Leeds. delayed by floods, again.

Leeds. delayed by floods, again.

Our adventures continued in 2013, putting another 550 hours on our engine, taking us first to Liverpool where we stayed in Salthouse Dock for two weeks in March before heading back along the Leeds and Liverpool, up the Rufford Arm but not able to cross the Ribble link to the Lancaster Canal, and on to York (more delays due to flooding) by May, via the Selby Canal and the River Ouse.

Skipton, Yorks.

Skipton, Yorks.

Then we headed back up the Trent to Torksey and along the Fossdyke and Witham Navigations to Boston to await a ‘weather window of opportunity’. On June 10th, in company with four other boats and a pilot we made the 10 hour Wash crossing from Boston to Wisbech on the River Nene, and then (only just) fitting  through the Middle Level Navigation to get from Peterborough to Denver on the Great Ouse to explore the Great Ouse, the Cam, the Little Ouse, the Wissey and the Lark.

Ely waterside on High School Prom night.

Ely waterside on High School Prom night.

We made our way back onto the Nene and down to Northampton by Oct 1st, where we spent the winter in the new Marina at Beckett’s Park, and we now realised that we were at the end of the road as far as new English cruising ground was concerned. We spent the winter preparing for a move to France.

Arriving in Nieuwpoort, Belgium.

Arriving in Nieuwpoort, Belgium.

Our journey through France is well documented in my recent blogs. In 2014 we put another 550 engine hours on the clock, in 33 weeks, covering 2,280kms (excluding the Channel crossing in a ferry) from Northampton to Vermenton in Burgundy. In 2015 we took another 33 weeks and 450 engine hours travelling 2,100kms from Vermenton to Carcassonne. In 2016 we took it easy, only covering 1,100kms in the South-West of France, adding another 250 engine hours in 31 weeks of leisurely cruising!

Somewhere in the South West of France.

Somewhere in the South West of France.

So when faced with finding an answer to “What does it cost to run a barge?” Specifically – Loss of interest p.a. on capital invested – Depreciation (being the difference between what the barge cost and what you can realistically expect to sell it for divided by the number of years ownership) – Annual maintenance average cost – Annual fuel cost – Annual berthing cost – Annual Insurance cost? I have to say that I didn’t really know when we set out in 2009, although I did do some research. Somehow the romance of the idea took over and to quote from Kenneth Grahame’s ‘Wind in the Willows’;

“(messing) – about in boats – or with boats,” the Rat went on composedly, picking himself up with a pleasant laugh. “In or out of ‘em, it doesn’t matter. Nothing seems really to matter, that’s the charm of it. Whether you get away, or whether you don’t; whether you arrive at your destination or whether you reach somewhere else, or whether you never get anywhere at all, you’re always busy, and you never do anything in particular; and when you’ve done it there’s always something else to do, and you can do it if you like, but you’d much better not. Look here! If you’ve really nothing else on hand this morning, supposing we drop down the river together, and have a long day of it?”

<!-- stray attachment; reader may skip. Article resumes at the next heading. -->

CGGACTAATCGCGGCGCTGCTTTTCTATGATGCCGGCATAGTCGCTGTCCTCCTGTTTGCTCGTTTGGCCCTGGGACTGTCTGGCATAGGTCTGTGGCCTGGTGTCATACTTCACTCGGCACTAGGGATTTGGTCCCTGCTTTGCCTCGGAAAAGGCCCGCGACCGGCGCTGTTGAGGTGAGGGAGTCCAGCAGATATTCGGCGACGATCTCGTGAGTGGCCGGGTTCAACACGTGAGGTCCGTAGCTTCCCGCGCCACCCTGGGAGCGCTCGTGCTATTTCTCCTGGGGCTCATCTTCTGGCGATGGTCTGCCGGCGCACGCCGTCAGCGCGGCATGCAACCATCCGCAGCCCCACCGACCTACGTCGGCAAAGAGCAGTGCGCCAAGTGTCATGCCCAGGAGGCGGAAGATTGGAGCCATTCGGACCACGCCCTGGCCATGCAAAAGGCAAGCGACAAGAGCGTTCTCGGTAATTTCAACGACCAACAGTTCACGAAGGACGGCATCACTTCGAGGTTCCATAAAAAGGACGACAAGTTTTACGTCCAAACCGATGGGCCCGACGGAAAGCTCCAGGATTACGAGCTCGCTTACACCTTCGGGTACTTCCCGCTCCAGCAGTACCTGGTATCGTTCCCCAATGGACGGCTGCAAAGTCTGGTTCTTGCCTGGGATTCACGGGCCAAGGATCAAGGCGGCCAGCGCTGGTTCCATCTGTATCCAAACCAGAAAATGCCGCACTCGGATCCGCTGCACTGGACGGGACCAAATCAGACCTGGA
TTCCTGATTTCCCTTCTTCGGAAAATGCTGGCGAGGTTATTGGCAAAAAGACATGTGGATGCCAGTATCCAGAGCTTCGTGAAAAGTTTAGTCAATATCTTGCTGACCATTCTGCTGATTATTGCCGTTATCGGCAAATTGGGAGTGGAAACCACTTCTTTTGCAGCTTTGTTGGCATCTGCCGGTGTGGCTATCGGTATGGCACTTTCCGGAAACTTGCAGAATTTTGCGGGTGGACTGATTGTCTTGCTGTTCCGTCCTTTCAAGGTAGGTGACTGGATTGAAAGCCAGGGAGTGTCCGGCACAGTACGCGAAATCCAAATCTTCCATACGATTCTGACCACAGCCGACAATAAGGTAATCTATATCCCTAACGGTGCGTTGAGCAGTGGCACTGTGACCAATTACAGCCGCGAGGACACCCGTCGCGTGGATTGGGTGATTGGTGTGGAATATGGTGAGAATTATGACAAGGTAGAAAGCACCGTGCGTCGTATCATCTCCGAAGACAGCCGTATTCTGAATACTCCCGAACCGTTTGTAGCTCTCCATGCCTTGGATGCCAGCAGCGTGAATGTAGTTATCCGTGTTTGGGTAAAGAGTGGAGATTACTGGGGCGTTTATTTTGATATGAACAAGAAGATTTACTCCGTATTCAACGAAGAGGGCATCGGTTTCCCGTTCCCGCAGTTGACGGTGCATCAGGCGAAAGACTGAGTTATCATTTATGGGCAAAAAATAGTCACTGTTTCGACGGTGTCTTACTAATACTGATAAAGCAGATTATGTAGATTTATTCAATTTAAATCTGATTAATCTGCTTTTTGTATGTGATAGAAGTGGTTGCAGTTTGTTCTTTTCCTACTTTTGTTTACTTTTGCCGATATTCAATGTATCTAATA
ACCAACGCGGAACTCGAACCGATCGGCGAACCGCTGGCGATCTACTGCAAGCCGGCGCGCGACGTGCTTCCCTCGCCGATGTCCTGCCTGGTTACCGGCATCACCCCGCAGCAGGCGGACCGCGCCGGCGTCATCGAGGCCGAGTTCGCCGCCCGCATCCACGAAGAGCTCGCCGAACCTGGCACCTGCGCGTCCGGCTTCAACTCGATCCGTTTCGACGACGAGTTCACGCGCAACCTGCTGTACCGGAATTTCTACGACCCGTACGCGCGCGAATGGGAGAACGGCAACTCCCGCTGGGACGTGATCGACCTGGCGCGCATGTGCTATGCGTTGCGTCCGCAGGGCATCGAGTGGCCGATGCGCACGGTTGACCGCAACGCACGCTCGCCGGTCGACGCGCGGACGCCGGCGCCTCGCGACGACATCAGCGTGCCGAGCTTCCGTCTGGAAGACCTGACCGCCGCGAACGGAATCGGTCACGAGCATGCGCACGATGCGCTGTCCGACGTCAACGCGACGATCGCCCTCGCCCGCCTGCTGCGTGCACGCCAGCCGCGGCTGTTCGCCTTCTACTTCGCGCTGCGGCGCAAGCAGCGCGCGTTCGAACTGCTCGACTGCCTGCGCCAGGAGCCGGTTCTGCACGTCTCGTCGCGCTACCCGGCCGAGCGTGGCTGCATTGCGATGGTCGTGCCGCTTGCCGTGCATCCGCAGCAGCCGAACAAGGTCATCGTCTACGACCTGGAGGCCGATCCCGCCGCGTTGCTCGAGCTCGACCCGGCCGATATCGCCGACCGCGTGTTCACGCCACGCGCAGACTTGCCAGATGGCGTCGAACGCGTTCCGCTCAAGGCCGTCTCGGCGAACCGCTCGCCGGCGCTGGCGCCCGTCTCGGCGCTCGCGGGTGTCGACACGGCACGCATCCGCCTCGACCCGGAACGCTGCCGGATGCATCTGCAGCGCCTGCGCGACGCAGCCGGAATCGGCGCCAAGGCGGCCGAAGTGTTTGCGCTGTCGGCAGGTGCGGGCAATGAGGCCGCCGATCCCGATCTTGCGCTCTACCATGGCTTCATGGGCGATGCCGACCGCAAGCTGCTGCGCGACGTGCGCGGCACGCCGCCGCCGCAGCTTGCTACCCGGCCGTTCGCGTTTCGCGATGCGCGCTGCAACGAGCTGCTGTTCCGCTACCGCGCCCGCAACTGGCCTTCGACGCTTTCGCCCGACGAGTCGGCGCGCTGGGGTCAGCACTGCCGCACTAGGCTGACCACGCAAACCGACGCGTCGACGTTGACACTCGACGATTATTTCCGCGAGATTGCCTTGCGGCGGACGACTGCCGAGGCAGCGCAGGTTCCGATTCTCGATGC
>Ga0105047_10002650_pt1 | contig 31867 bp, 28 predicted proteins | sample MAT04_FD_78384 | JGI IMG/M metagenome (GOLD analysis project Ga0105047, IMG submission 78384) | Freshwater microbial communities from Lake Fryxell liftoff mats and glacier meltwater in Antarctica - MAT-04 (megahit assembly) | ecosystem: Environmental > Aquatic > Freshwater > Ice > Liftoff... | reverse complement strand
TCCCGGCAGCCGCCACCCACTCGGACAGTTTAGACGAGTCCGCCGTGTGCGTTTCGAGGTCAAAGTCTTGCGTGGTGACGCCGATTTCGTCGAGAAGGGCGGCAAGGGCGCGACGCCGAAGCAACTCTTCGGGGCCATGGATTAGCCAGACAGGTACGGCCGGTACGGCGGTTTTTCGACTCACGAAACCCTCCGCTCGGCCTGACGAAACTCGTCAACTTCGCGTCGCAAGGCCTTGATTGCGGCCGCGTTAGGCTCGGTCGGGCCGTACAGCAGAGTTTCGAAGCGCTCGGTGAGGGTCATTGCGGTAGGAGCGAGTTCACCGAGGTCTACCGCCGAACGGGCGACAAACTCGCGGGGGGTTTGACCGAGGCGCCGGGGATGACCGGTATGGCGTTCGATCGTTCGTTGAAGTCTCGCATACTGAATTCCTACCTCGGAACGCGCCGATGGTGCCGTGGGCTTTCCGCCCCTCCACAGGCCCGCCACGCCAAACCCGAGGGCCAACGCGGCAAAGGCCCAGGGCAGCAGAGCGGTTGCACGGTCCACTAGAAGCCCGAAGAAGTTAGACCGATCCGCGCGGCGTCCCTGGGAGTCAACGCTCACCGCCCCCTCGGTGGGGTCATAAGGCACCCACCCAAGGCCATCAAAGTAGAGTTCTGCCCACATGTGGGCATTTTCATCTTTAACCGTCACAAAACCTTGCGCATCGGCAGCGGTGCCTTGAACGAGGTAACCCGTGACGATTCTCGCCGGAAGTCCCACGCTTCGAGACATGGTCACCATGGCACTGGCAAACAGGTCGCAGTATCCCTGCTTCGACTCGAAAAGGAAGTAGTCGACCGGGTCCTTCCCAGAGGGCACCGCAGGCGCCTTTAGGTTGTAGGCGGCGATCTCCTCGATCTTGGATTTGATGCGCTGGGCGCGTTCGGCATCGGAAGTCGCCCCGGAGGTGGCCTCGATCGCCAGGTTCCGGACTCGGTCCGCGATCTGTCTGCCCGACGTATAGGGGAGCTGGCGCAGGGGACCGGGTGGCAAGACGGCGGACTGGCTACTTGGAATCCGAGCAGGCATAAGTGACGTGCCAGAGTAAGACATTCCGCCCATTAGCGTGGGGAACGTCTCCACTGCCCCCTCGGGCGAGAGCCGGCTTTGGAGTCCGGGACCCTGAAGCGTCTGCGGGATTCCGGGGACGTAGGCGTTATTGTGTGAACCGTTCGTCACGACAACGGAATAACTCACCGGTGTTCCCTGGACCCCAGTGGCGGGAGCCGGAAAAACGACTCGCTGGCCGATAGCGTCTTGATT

The Mole waggled his toes from sheer happiness, spread his chest with a sigh of full contentment, and leaned back blissfully into the soft cushions. “What a day I’m having!” he said. Let us start at once!”

But for those wanting to stay ashore and do the figures here are some facts from our log;

  Licence fees Mooring costs Insurance Diesel – litres used
2009 £900 £3,800 £380 487
2010 £1,000 £5,600 £400 328
2011 £1,100 £3,700 £420 856
2012 £1,280 £1,500 £440 1,070
2013 £1,341 £1,348 £479 1,146
2014 £206 + €509 £474 + €1,339 £582 1,333
2015 €540 €1,890 £501 1,252
2016 €560 €2,168 £528 715 x €1.18=€845

 

Other costs Averaged per annum
Boat and engine (Isuzu 70hp) maintenance. Service intervals 250 hours. Fuel 2.25lph av. £2,500 (averaged over the last 4 years) but very little in the first 4 years
Diesel heating (Webasto) 282 litres (averaged over 7 years) – some very cold winters but the last 2 mild (in S.France)
Electric usage (when moored with land line – electric immersion 1 kw water heater) Between 10 and 20 kwh per day depending on season & charged on a meter or at €4 per day.
Propane Gas (for cooking only) 6 x 13kg cylinders @ €36 each = €216
Wood or coal for stove (winter only) £400+. We use Eco logs for ease of handling.
Depreciation I would be surprised if there has been much as the price of building an equivalent new boat has increased by 50% since 2008.
Loss of interest on capital With interest rates so low this figure has to be – say £2,000 pa (before tax) per £100,000 capital.
Return on Investment (R.O.I.) Off balance sheet!
Anyone for a game of Real Tennis?

Anyone for a game of Real Tennis?